1. Creating Levees. Levees are embankments of soil, and while they do occur naturally, they can also be human-made (as they often are for rice fields). Levees may be formed through the use of a tractor. You can think of levees as walls that contain the water within the field.
    2. Tilling. To prepare the soil for seeds, the land is tilled. Tilling makes the soil more nutritious and helps fight weeds by stirring the soil and recycling old plants.
    3. Leveling. Leveling the land ensures that there will be no deep pockets of water and no soil "hills" poking out of the water, which then helps evenly distribute the water across the field. A flat surface also assists the prevention of weeds and encourages seed growth.
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  2. 2
    Spring
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    After the fields are prepared, the seeds will be planted. This can be done on the ground (by hand or machine) or in the air (by airplane). The field is submerged in water as soon as the rice plant sprouts.
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  3. 3
    Summer
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    Throughout the summer, the rice grows. Rice will grow for somewhere between 100 and 150 days.
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  4. 4
    Midsummer, Early Fall
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    The rice is harvested.
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Harvesting Rice

After the rice plants reach full maturity, they are harvested and later milled. During harvesting, the rice crop is cut, dried, stacked, threshed (which is stripping the rice grain from the plant), and cleaned. There are two ways to harvest rice: manually and mechanically.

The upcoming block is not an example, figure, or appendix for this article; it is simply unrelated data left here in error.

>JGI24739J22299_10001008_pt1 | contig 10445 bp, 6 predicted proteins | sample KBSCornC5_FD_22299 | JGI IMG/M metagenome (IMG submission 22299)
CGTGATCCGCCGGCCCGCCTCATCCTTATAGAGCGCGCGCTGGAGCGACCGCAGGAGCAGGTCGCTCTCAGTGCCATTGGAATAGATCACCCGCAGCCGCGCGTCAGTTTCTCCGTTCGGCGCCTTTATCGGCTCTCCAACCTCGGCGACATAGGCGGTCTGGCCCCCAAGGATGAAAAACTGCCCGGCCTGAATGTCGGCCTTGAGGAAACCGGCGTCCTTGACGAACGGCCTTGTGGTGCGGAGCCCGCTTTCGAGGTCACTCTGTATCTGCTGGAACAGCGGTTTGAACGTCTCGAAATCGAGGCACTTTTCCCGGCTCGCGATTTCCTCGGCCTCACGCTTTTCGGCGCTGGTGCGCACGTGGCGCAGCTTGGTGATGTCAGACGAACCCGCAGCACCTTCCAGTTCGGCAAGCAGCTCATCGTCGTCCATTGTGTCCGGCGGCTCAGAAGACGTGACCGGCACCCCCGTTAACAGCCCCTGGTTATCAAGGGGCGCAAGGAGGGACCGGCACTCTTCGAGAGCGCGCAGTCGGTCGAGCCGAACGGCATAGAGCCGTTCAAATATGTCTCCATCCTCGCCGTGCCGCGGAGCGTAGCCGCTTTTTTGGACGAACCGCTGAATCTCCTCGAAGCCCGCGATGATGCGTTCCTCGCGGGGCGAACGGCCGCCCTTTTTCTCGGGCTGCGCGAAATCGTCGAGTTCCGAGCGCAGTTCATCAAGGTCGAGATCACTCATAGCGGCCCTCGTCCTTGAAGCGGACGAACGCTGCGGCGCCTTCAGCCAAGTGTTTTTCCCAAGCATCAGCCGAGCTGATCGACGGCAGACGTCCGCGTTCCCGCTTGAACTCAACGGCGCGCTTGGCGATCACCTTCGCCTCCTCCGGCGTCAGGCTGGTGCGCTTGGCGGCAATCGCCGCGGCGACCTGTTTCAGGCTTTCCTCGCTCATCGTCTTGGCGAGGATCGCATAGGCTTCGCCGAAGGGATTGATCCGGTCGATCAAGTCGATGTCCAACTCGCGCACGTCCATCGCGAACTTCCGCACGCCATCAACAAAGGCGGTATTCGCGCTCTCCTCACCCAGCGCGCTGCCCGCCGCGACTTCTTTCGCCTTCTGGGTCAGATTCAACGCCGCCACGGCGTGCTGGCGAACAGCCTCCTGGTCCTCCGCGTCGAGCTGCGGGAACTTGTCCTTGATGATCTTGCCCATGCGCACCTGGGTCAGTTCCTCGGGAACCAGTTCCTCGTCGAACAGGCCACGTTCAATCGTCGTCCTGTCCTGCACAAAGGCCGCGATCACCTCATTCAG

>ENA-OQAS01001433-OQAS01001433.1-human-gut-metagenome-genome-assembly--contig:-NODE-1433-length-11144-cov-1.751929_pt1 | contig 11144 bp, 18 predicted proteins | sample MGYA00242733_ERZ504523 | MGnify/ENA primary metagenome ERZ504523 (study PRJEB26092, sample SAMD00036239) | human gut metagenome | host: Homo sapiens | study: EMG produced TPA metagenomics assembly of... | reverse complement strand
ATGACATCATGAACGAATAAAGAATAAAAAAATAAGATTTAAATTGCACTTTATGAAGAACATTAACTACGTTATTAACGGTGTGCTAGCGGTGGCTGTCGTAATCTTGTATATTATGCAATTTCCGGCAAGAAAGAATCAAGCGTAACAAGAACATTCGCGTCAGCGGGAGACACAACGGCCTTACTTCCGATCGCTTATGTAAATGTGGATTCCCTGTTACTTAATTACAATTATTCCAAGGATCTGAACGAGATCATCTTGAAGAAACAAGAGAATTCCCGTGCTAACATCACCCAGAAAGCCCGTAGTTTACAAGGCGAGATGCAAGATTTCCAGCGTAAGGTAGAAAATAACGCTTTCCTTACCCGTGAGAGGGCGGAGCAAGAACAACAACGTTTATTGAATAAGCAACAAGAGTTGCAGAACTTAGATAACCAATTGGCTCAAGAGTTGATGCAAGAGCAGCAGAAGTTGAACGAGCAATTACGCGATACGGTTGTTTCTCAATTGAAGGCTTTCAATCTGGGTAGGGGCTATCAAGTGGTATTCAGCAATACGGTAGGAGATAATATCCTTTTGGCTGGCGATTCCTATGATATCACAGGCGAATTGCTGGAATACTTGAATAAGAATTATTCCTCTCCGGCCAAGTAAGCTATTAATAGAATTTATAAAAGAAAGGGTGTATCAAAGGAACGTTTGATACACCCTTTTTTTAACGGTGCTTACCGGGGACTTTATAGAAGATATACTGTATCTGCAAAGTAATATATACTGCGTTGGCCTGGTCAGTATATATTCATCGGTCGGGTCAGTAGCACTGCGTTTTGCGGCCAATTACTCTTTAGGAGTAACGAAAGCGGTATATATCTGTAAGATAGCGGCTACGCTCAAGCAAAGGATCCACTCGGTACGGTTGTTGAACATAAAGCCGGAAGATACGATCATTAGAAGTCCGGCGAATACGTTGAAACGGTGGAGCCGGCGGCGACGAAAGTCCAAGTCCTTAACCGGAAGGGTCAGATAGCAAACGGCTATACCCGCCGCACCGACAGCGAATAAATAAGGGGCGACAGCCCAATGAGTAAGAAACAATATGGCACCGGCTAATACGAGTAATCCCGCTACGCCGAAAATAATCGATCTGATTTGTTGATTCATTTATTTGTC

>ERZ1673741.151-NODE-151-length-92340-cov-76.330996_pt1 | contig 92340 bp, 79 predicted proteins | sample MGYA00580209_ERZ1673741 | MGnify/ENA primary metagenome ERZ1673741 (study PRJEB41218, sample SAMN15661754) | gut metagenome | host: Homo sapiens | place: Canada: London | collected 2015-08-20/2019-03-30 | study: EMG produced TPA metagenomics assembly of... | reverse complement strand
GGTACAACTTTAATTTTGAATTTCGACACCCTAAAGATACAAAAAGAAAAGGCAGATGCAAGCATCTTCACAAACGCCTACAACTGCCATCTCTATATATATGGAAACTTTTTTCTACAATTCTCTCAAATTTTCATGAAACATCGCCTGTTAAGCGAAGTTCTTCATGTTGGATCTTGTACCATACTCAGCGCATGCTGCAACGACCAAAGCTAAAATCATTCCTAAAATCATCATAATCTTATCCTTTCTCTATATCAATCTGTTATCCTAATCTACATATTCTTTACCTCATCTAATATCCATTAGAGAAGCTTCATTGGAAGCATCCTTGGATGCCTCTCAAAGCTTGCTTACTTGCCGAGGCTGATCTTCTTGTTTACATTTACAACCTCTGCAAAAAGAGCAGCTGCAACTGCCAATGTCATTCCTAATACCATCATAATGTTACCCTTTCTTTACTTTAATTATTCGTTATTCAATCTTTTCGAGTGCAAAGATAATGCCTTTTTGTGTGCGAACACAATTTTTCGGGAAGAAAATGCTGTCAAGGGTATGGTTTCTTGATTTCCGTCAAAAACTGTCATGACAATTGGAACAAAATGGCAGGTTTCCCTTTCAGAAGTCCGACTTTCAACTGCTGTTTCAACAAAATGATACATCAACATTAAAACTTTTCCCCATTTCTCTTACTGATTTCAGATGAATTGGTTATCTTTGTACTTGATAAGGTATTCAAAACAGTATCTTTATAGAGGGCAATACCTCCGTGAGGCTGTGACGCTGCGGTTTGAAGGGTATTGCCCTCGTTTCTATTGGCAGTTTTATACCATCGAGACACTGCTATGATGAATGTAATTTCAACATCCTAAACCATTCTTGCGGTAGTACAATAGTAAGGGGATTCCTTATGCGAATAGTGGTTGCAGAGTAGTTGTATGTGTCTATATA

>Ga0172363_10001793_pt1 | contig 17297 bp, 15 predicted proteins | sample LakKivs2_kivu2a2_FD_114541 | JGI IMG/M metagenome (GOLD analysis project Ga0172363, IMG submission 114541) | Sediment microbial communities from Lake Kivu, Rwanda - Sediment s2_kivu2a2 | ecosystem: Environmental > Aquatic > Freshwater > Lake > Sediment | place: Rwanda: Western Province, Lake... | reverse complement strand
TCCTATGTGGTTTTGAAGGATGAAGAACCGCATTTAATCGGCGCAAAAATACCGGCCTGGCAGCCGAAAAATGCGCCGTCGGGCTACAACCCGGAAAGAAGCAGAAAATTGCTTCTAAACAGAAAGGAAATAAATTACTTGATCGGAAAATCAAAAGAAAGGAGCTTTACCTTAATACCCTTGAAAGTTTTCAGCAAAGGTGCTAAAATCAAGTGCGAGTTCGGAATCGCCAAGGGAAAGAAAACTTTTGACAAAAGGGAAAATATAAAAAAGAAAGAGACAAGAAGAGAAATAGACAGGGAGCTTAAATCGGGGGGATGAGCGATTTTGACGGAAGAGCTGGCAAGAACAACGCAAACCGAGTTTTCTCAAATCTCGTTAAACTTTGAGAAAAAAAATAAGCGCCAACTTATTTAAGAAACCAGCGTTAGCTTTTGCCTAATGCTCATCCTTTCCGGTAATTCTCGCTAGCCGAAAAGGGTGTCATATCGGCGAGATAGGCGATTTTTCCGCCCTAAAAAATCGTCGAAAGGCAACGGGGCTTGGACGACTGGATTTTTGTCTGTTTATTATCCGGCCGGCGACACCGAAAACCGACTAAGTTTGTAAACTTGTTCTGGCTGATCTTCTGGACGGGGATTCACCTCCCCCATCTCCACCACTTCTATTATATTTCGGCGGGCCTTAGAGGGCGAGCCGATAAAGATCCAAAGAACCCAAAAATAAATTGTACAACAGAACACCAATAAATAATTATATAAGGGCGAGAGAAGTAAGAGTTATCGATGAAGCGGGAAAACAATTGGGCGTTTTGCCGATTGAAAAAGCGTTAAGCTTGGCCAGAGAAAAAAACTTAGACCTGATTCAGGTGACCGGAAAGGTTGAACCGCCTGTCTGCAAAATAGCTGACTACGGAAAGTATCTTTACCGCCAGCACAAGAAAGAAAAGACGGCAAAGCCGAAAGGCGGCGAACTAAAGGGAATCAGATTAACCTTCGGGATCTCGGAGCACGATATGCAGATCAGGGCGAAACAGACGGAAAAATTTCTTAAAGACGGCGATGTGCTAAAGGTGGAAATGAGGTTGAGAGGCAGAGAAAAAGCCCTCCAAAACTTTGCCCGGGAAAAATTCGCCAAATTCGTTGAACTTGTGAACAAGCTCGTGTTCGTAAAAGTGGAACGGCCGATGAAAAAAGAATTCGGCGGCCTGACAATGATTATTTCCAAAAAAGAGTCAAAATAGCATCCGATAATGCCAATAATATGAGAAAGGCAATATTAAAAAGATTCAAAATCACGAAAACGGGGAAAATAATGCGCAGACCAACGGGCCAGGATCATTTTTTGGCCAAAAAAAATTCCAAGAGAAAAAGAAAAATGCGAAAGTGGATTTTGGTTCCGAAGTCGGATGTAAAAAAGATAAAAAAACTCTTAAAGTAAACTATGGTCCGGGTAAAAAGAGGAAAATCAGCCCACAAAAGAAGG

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  1. 1
    Manual
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    Manually harvesting rice involves harvesting rice crop with sickles and knives. This style of cutting rice crop is frequently used in Asia.
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  2. 2
    Mechanical
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    Mechanically harvesting rice involves harvesting rice crop with reapers and combines.
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Milling Rice

Before rice is milled, it is graded and its quality is checked. When rice is graded, it is examined for its size and color as well as for any damage done to it.

Milling rice is removing the husk and any other component depending on if the rice is to be white, brown, or parboiled. If the rice is to be while, the bran and germ will also be removed, and it will be polished. If the rice is to be parboiled, it will undergo soaking, steaming, and drying.

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History of Rice

  • 8,200 to 13,500 Years Ago. Rice was first harvested in the Pearl River valley, China, at the middle Yangtze and upper Huai rivers. The practice of farmers cultivating rice moved down the two rivers.
  • 3,000 Years Ago. Rice was grown in western India and Sri Lanka.
  • 2,300 Years Ago. Alexander the Great and company brought rice from India to Greece. From here, it moved throughout Europe and northern Africa.
  • 500 Years Ago. Rice was transported to Central and South America.
  • 300 Years Ago. Rice was planted in North America.
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Health Advantages of Rice

There are many health benefits to eating rice. Here are a few: rice is cholesterol-free, gluten-free, and non-fat food; it has low sodium levels, and it contains carbohydrates. Rice also has a low-calorie count and is a great source of energy. Different types of rice provide different amounts and kinds of nutrients, and because brown rice retains the bran and germ, it has more types and higher levels of nutrition. Additionally, rice helps prevent cancer and Alzheimer's disease (to a degree), and it can be applied topically for skin care.

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What Is Rice. (2017). In ScienceAid. Retrieved Jul 22, 2018, from https://scienceaid.net/What_Is_Rice

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Categories : Organic

Recent edits by: Jen Moreau, Allysha